In a blog post on the Windows Blog today, Tony Prophet outlined the various editions of Windows 10 that will be available this summer. And while there are a lot of different versions for various markets, on the consumer side it is not too bad. Once you step into the more esoteric Stock Keeping Units (SKUs) it does get a bit crazy though.

The version most consumers will be seeing is Windows 10 Home. This will be the main version sold on all consumer desktops, laptops, and larger tablet form factors. It will include continuum to transform from a desktop operating system to the touch friendly tablet version, and of course include things like Cortana. Although not specified, if it continues the tradition of Windows, Home will not be able to be joined to a domain and will be missing the business features.

Is the date on this image a hint as to launch date? Likely not...

The other version that consumers will see is Windows 10 Mobile, which is the version that will be installed on phones and smaller tablets. This is almost Windows RT’s successor, since it will be restricted to just being able to be used with the Universal Windows Apps which must be installed from the store. However this will certainly run on x86 as well as ARM, so it is not a direct successor to Windows RT. The version of Continuum available for this SKU will allow a phone or small tablet to be hooked up to a keyboard, mouse, and display, and used like a desktop PC, and although it will be restricted to Universal Windows Apps, these apps will then be able to provide the desktop experience, so as an example, Mail will expand out to the same version you would see on a PC.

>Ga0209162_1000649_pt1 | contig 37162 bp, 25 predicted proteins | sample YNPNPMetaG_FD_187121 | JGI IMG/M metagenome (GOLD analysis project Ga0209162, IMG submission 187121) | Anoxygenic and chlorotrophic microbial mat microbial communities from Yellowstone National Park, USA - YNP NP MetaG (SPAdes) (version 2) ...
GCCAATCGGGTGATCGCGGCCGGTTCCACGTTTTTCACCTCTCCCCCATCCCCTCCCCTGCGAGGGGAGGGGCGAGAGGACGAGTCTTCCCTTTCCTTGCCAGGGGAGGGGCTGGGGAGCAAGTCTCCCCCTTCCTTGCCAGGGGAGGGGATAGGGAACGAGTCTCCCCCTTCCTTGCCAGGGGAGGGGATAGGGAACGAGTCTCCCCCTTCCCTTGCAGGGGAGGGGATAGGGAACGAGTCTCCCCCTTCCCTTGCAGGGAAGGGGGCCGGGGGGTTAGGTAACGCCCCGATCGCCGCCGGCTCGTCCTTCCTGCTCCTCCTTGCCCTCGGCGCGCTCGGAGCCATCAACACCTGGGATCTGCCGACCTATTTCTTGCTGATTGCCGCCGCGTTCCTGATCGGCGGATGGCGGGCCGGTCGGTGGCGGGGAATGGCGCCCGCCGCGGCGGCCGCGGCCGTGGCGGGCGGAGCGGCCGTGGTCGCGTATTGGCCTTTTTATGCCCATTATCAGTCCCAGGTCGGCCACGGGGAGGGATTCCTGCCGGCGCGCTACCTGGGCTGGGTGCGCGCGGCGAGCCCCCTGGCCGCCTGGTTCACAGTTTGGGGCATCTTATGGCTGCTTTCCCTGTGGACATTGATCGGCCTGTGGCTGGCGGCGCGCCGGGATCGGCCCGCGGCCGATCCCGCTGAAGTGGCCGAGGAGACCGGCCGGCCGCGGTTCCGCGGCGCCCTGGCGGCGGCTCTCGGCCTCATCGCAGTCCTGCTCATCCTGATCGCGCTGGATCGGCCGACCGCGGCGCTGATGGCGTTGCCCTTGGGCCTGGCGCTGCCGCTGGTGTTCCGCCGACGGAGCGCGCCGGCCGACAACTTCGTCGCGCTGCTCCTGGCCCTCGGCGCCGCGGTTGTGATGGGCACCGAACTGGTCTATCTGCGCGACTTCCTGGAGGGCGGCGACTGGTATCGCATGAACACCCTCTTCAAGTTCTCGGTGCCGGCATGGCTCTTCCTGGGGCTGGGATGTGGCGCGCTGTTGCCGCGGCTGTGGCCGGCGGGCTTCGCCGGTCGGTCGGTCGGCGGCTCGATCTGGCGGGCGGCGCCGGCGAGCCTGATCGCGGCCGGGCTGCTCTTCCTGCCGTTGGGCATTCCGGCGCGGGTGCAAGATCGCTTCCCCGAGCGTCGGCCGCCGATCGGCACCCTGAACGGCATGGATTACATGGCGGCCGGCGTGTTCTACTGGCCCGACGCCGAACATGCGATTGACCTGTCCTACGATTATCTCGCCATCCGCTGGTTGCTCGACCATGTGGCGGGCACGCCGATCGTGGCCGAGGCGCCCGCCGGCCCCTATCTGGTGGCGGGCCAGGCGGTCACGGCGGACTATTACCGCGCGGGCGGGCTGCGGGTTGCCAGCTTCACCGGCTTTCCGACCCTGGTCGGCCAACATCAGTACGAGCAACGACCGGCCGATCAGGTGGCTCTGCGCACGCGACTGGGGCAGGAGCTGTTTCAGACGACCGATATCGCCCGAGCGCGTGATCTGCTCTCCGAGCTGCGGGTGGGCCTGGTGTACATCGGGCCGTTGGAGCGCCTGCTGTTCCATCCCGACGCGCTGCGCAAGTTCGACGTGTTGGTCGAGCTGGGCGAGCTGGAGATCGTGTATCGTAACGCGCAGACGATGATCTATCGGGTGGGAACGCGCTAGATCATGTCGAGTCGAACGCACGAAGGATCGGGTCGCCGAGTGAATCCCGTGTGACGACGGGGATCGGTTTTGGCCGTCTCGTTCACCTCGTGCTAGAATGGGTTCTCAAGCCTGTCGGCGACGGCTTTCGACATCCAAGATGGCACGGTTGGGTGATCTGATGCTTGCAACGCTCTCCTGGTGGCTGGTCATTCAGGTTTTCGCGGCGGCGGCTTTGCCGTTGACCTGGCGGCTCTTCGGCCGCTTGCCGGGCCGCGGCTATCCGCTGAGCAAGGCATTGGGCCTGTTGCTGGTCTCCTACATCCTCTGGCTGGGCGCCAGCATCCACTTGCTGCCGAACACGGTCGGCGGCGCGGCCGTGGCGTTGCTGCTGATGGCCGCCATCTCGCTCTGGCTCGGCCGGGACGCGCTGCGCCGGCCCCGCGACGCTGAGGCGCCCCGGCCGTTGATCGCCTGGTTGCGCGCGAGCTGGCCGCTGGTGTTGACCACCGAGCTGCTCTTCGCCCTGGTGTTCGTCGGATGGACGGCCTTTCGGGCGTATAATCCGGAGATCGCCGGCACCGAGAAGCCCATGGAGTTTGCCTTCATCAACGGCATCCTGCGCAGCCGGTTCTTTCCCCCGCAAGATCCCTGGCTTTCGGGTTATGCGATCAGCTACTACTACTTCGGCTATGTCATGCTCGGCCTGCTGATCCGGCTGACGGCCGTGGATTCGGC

That is really it for the consumer side. Windows Mobile has been resurrected, and therefore Windows Phone is no more. Since this version will be available on more than phones though, it does make sense, and it is not like Windows Phone as a brand has been very successful anyway (don’t yell at me – I use one).

On the business side, there are more choices, but these again mirror what is already available today on the business side. Windows 10 Pro is the next step up from Home, and of course it will be similar to Home but add features like the ability to join an Active Directory domain. New features coming will be the ability to use Windows Update for Business, which is a new feature for Windows which was announced at Microsoft’s Ignite conference last week. This will expand upon what is already available through Windows Server Update Services (WSUS) and add some new features that we have already seen in the Technical Preview for Windows 10. By that I mean it will support distribution rings, so that updates can be rolled out easily in waves, and the most critical infrastructure can be saved for last to ensure there are no quirks. Maintenance windows can also be specified, and just like with Windows 10, updates can be delivered peer to peer, which should save a lot of bandwidth at remote locations.